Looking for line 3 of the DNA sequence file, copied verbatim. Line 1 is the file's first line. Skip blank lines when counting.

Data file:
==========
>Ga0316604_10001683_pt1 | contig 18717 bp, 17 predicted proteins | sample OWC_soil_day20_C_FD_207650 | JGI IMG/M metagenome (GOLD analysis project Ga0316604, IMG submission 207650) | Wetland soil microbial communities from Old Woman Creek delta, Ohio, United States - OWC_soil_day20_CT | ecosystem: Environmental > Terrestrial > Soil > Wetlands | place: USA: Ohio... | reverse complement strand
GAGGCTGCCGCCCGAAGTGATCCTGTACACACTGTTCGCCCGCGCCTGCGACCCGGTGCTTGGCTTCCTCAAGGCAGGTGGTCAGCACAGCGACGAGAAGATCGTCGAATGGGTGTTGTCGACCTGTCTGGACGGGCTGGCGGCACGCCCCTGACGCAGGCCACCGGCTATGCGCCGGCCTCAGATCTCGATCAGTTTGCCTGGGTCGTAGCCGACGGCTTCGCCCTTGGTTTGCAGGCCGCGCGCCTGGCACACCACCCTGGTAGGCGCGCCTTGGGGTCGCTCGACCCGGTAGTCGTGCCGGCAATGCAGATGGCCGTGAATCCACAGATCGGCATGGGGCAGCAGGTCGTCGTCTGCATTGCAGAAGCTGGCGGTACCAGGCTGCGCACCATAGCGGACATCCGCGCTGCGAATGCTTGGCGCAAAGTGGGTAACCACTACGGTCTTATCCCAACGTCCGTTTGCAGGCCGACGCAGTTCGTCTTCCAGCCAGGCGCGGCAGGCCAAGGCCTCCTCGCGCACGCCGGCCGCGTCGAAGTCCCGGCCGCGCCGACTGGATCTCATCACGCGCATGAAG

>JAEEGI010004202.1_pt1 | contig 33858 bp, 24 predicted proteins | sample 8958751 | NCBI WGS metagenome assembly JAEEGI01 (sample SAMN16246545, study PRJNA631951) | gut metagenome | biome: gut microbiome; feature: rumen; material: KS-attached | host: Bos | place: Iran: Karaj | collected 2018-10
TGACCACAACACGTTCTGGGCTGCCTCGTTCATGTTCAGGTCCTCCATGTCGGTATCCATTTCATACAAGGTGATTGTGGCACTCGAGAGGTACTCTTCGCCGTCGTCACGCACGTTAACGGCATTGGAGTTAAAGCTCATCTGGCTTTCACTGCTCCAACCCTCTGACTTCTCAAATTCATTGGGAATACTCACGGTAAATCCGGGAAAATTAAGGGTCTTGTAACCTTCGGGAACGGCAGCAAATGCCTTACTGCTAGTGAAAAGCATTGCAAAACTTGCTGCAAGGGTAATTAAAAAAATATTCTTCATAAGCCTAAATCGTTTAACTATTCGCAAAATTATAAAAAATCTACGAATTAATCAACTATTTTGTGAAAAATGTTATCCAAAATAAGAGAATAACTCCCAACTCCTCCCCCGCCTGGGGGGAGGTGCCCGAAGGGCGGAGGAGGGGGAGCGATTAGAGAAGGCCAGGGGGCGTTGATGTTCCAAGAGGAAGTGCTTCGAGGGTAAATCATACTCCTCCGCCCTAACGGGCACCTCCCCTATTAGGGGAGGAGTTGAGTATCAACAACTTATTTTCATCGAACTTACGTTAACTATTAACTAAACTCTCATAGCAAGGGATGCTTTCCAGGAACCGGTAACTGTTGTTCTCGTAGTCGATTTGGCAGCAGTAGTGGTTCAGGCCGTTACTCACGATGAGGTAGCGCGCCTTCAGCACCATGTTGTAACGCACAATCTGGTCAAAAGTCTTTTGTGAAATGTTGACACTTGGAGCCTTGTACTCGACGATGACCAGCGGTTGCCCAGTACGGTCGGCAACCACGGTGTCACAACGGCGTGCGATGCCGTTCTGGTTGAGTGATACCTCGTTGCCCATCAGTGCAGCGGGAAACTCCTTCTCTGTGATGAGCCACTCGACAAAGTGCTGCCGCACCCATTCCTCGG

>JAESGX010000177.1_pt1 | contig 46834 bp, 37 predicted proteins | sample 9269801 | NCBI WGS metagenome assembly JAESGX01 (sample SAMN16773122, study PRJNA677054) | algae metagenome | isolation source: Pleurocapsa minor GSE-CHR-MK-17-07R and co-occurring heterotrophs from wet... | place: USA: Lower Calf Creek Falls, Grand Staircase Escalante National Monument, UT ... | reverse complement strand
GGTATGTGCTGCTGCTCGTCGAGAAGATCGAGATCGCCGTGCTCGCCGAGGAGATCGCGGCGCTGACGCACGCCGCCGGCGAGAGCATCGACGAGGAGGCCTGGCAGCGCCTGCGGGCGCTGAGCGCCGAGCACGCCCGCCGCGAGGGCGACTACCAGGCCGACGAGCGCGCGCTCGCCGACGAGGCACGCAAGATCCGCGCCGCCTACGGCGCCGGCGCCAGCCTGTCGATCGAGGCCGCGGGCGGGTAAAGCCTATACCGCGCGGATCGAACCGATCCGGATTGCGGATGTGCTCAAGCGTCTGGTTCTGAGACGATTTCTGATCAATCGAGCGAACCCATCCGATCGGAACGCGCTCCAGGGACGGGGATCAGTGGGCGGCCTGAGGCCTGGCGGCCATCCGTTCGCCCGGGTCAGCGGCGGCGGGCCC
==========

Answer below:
>JAEEGI010004202.1_pt1 | contig 33858 bp, 24 predicted proteins | sample 8958751 | NCBI WGS metagenome assembly JAEEGI01 (sample SAMN16246545, study PRJNA631951) | gut metagenome | biome: gut microbiome; feature: rumen; material: KS-attached | host: Bos | place: Iran: Karaj | collected 2018-10